Tuesday, September 6, 2016

How to improve writing (no. 67)

Ford Madox Ford’s page-ninety test (and it is page ninety, not ninety-nine), can yield amazing results. The Ford practice: open a book to page ninety and consider the first full paragraph of any length. How’s the prose?

This past Sunday I applied the test to a book Elaine and I bought at a library sale. Was this book, about nature and music, worth our time? Here’s the first full paragraph on page ninety:

The first thing I noticed at each location was how much emphasis the other researchers on-site — each concentrating on a narrow topic — placed on the visual aspects of their study animals. For those whose scope of work involved sound at any level, the biophony — and in many cases even the individual species’ sounds — was completely overlooked. Yet I realized quickly just how varied and rich the natural soundscapes were.
The first two sentences are ponderous. Dashes are part of the problem: the first two separate placed from researchers ; the next two may have convinced the writer that sounds was not part of a compound subject. An error in subject-verb agreement results: biophony and sounds was overlooked. But were overlooked wouldn’t be much of an improvement: the passive-voice verb is a dull choice, especially if the writer wants to emphasize that other researchers missed something. Elsewhere, an overreliance on to be minimizes the writer’s agency: “The first thing I noticed . . . was.”

Reading the paragraph a third or fourth time, I noticed that an overabundance of prepositional phrases adds to the first sentence’s ponderousness: “at each location,” “on-site” (where else could the researchers be?), “on a narrow topic,” “on the visual aspects,” “of their study animals.” And I began to wonder what it might mean to describe an animal’s “visual aspects.” Do they have something to do with a creature’s ability to see? Or are we speaking of a creature’s appearance? One more thing: the paragraph’s final sentence seems to me a bit too self-congratulatory.

My best revision:
At each location, I found that other researchers did little more than look at animals. Even those whose work involved some attention to sound failed to notice the biophony and the distinctive vocalizations of individual species. It was as if these researchers were deaf to the richness and variety of natural soundscapes.
My revision takes this paragraph from seventy words to fifty-two, with no dashes. The dash problem, as I discovered by turning pages, is everywhere: 236 pages, and only twenty-odd are dashless.

The book, by the way, is from Little, Brown. The writer thanks his editor for a “finely tuned combo of eye and ear for proper voice and structure.”


3:35 p.m.: One more change: from “distinctive sounds” to “distinctive vocalizations.” I didn’t like the repetition of “some attention to sound” and “distinctive sounds.”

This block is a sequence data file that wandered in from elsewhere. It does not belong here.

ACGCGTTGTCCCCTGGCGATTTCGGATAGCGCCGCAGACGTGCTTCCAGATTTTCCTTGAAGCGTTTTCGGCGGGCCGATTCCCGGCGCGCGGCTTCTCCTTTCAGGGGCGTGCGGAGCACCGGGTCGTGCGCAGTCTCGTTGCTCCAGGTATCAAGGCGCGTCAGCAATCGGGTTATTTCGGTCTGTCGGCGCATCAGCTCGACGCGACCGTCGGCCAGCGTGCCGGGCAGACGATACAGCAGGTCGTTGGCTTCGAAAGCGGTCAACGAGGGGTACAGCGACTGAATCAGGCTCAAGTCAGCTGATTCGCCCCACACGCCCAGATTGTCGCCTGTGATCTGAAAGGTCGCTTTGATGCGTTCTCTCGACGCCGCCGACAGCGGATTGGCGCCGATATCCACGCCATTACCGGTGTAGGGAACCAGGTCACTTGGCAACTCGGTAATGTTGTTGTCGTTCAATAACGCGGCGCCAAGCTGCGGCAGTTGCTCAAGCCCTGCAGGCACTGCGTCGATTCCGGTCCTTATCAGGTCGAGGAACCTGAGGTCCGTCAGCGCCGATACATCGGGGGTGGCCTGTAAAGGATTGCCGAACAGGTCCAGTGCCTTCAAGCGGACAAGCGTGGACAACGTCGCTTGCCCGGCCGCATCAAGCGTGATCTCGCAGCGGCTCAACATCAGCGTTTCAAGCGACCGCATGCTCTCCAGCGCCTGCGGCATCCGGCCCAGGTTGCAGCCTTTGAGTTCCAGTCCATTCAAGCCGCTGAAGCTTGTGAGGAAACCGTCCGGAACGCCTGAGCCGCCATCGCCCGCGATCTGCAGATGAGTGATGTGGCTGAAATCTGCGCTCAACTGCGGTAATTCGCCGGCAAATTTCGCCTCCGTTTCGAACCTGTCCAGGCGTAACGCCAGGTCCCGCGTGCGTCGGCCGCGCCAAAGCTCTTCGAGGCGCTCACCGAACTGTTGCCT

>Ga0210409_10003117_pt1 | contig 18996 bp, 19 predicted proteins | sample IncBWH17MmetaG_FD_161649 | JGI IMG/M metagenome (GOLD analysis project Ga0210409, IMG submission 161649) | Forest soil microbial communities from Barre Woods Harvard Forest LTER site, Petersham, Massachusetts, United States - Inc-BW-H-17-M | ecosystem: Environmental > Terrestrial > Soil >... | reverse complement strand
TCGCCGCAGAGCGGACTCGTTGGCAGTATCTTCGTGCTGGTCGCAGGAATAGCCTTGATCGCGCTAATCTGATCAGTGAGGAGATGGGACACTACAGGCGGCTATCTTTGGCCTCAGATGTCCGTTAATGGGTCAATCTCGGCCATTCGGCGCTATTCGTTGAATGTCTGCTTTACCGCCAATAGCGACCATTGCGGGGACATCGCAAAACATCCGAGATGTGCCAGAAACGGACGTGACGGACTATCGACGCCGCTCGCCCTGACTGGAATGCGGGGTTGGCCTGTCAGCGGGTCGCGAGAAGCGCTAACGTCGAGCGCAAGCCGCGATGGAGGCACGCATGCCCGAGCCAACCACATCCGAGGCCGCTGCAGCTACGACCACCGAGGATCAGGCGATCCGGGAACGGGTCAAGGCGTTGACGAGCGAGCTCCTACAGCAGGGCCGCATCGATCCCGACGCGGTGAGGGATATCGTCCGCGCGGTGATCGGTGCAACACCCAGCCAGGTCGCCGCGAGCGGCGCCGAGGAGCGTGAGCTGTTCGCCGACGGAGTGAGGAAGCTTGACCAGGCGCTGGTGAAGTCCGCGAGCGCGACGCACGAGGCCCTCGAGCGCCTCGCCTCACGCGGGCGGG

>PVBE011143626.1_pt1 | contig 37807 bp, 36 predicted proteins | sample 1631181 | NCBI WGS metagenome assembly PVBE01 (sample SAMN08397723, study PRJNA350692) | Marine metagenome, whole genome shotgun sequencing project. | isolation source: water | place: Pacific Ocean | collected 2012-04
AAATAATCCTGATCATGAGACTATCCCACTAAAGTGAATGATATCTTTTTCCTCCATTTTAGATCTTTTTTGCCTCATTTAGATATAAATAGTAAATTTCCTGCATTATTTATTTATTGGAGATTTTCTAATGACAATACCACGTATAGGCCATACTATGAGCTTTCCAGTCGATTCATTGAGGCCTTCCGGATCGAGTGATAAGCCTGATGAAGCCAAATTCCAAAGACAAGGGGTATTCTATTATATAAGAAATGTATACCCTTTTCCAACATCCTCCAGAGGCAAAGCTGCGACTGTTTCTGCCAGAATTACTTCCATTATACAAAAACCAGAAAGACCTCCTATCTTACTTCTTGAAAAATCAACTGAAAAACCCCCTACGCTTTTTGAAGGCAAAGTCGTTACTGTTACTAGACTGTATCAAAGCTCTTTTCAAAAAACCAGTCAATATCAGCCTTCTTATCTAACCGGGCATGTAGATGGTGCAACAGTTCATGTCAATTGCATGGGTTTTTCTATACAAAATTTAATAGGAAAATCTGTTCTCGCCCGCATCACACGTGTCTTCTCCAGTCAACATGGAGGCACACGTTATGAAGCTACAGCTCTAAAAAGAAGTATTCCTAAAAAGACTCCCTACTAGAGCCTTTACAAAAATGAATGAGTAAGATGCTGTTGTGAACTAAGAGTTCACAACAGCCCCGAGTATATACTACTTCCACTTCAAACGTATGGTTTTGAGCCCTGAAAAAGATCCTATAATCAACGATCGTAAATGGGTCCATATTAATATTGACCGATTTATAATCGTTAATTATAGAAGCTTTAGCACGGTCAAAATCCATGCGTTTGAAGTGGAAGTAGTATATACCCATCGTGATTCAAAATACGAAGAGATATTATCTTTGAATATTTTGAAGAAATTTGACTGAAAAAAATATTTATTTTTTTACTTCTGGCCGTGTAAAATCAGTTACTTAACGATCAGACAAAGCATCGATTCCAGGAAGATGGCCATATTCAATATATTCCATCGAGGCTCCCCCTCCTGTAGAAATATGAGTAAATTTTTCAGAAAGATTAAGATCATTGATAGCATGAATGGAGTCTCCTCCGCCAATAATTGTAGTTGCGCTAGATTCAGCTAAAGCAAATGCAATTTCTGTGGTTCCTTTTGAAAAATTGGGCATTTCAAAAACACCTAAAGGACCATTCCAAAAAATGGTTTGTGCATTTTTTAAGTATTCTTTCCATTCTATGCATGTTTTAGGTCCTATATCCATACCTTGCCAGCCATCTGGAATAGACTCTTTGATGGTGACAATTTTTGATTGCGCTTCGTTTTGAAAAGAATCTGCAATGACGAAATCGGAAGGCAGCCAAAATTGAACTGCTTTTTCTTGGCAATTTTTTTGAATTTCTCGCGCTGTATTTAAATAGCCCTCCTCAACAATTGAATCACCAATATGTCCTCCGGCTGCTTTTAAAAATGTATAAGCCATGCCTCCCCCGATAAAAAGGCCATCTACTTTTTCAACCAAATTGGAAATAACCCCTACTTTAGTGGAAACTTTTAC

Related reading
All OCA How to improve writing posts (Pinboard)
The page-ninety-nine test
The test applied to My Salinger Year

[Biophony? The writer defines it as “sounds originating from nonhuman, nondomestic biological sources.” This post is no. 67 in a series, “How to improve writing,” dedicated to improving stray bits of public prose.]

comments: 10

Elaine Fine said...

This blog post makes the 70 (or so) cents we paid for the book worthwhile. I admit that I judged the book by its cover and subject matter (the cover is indeed very nice) and failed to perform the page 90 test. When I attempted to read it in the coffee area of the library I found the book unreadable. I was tempted to just leave it on the table for the next victim.

Michael Leddy said...

At least now the book can do no harm. :)

Fresca said...

“finely tuned combo of eye and ear for proper voice and structure”

I'd like to see an illustration... maybe musical instruments building a house of cards?

Michael Leddy said...

Yeah. You notice even there the prepositional phrases? How about just “a great ear for what sounds right”? Get me rewrite!

Geo-B said...

You're lucky you're married. After 67 installments of "How to Improve Writing," I don't think anyone would dare write you a love letter. :)

Michael Leddy said...

Hey wait a minute: these posts are about public prose. :)

The Arthurian said...

Great. Now I have to go looking for ponderousness every time I use a dash.

Good post.

Michael Leddy said...

I wish I could remember who points out that dashes can proliferate in ways that damage prose. One pair, another, one more, so that they become easier and easier to rely on and end up doing what commas could do (as on many pages of this book).

The Arthurian said...

See something, say something. I just found this sentence in my econ reading:

In its rush to grow, China has simply built far too many buildings—witness the many ghost towns—and produced far too much steel, iron, and other commodities—and made far too many bad loans in the process.

Three dashes. That's outrageous. I think the writer got lost in his sentence.

Michael Leddy said...

The writer could replace the first two dashes with parentheses, replace the first and with a comma, and replace the third dash with a comma. I agree with you that the sentence needs work.